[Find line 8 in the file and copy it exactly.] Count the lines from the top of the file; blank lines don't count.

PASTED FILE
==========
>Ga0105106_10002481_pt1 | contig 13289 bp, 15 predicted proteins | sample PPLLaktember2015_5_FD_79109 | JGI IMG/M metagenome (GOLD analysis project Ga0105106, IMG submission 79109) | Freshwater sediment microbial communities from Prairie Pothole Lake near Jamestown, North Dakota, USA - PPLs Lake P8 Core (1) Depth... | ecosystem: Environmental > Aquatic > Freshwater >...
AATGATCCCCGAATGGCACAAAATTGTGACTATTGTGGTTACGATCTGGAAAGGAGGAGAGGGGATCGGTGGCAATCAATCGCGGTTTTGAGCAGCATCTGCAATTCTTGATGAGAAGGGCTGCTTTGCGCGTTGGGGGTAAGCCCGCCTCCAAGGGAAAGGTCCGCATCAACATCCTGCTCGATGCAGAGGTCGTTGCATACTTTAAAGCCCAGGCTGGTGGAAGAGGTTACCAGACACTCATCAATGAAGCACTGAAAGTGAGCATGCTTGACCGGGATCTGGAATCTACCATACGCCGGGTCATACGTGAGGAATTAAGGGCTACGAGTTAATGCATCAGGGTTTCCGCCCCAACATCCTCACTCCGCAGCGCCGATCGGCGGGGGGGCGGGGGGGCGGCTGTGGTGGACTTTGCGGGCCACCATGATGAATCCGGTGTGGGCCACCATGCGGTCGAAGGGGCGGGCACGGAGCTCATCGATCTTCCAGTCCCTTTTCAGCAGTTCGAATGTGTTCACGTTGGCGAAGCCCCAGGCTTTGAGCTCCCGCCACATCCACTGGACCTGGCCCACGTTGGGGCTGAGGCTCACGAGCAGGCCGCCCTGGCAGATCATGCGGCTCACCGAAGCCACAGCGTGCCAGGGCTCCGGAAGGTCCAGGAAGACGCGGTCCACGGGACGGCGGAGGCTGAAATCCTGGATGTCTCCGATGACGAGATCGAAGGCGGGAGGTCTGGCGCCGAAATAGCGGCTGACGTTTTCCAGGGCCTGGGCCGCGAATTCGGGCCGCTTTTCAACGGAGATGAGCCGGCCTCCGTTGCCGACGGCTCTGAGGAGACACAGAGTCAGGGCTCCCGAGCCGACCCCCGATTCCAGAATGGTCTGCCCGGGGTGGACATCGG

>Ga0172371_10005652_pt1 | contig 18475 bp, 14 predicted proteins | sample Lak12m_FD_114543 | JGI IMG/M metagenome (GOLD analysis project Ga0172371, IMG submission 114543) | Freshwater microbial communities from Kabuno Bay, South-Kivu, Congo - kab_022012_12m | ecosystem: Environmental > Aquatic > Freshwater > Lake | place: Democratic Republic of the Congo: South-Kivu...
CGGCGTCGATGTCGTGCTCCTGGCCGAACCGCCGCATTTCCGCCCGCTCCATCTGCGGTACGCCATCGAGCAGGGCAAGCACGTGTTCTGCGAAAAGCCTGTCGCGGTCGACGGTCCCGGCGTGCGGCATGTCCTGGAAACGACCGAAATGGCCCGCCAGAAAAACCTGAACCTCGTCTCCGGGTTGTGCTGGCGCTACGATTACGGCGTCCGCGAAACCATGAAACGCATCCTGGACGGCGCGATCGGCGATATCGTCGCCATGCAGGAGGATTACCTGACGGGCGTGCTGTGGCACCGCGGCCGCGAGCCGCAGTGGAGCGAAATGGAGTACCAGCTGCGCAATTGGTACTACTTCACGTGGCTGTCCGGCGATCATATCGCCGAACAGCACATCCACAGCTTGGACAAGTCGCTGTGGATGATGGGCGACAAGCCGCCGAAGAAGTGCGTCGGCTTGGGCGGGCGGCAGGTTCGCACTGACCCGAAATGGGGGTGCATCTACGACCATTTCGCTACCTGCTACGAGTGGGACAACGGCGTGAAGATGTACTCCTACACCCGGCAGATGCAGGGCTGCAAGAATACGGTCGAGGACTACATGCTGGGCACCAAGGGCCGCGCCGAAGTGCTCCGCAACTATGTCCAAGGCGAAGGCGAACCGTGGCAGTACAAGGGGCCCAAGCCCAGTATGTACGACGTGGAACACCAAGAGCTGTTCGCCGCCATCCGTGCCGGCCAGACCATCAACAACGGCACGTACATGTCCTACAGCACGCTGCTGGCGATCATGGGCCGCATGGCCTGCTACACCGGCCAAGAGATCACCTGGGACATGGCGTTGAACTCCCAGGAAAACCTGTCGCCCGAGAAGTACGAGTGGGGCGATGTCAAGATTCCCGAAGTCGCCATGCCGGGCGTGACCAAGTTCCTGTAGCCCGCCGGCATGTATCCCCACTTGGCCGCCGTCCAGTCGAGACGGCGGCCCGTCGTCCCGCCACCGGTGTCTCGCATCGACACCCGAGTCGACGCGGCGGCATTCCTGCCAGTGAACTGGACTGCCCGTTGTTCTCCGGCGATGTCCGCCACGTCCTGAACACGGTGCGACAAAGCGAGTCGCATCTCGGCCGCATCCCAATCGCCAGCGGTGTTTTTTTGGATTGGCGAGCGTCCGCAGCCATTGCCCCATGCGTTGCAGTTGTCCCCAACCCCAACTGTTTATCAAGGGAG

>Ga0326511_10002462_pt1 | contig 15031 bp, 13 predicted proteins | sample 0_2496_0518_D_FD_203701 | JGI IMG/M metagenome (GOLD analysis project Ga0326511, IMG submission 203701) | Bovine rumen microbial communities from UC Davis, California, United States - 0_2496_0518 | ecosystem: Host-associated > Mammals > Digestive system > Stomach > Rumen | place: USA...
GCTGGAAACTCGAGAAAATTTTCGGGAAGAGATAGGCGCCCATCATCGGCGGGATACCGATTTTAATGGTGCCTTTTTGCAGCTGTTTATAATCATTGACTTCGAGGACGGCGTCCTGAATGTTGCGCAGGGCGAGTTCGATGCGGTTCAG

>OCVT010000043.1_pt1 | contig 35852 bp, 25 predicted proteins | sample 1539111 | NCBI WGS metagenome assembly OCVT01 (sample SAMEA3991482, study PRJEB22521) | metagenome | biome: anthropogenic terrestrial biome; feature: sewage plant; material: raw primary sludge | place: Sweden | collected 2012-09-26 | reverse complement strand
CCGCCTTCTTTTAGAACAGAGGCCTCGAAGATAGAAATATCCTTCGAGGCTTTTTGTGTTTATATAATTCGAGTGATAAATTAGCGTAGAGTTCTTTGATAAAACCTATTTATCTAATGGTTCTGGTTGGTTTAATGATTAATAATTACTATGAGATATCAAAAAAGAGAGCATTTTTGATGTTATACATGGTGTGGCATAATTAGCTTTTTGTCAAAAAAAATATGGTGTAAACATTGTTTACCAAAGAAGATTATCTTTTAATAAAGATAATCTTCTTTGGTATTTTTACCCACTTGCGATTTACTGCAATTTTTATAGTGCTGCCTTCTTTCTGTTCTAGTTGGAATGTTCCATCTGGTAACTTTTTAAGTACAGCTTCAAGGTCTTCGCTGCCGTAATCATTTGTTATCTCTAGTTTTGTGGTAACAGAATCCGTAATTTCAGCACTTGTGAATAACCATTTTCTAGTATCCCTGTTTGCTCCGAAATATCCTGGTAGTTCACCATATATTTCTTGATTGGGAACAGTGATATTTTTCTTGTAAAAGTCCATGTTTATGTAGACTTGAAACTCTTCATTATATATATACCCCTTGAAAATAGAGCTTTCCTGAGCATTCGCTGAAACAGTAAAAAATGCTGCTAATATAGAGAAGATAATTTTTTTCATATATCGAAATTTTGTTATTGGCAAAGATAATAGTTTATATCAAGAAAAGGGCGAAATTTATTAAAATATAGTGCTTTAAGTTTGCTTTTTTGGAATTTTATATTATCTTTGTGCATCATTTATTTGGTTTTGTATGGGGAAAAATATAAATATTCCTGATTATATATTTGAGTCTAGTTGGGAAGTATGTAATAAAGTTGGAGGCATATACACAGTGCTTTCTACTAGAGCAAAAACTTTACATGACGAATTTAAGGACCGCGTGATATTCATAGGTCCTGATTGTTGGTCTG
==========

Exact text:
CCGCCTTCTTTTAGAACAGAGGCCTCGAAGATAGAAATATCCTTCGAGGCTTTTTGTGTTTATATAATTCGAGTGATAAATTAGCGTAGAGTTCTTTGATAAAACCTATTTATCTAATGGTTCTGGTTGGTTTAATGATTAATAATTACTATGAGATATCAAAAAAGAGAGCATTTTTGATGTTATACATGGTGTGGCATAATTAGCTTTTTGTCAAAAAAAATATGGTGTAAACATTGTTTACCAAAGAAGATTATCTTTTAATAAAGATAATCTTCTTTGGTATTTTTACCCACTTGCGATTTACTGCAATTTTTATAGTGCTGCCTTCTTTCTGTTCTAGTTGGAATGTTCCATCTGGTAACTTTTTAAGTACAGCTTCAAGGTCTTCGCTGCCGTAATCATTTGTTATCTCTAGTTTTGTGGTAACAGAATCCGTAATTTCAGCACTTGTGAATAACCATTTTCTAGTATCCCTGTTTGCTCCGAAATATCCTGGTAGTTCACCATATATTTCTTGATTGGGAACAGTGATATTTTTCTTGTAAAAGTCCATGTTTATGTAGACTTGAAACTCTTCATTATATATATACCCCTTGAAAATAGAGCTTTCCTGAGCATTCGCTGAAACAGTAAAAAATGCTGCTAATATAGAGAAGATAATTTTTTTCATATATCGAAATTTTGTTATTGGCAAAGATAATAGTTTATATCAAGAAAAGGGCGAAATTTATTAAAATATAGTGCTTTAAGTTTGCTTTTTTGGAATTTTATATTATCTTTGTGCATCATTTATTTGGTTTTGTATGGGGAAAAATATAAATATTCCTGATTATATATTTGAGTCTAGTTGGGAAGTATGTAATAAAGTTGGAGGCATATACACAGTGCTTTCTACTAGAGCAAAAACTTTACATGACGAATTTAAGGACCGCGTGATATTCATAGGTCCTGATTGTTGGTCTG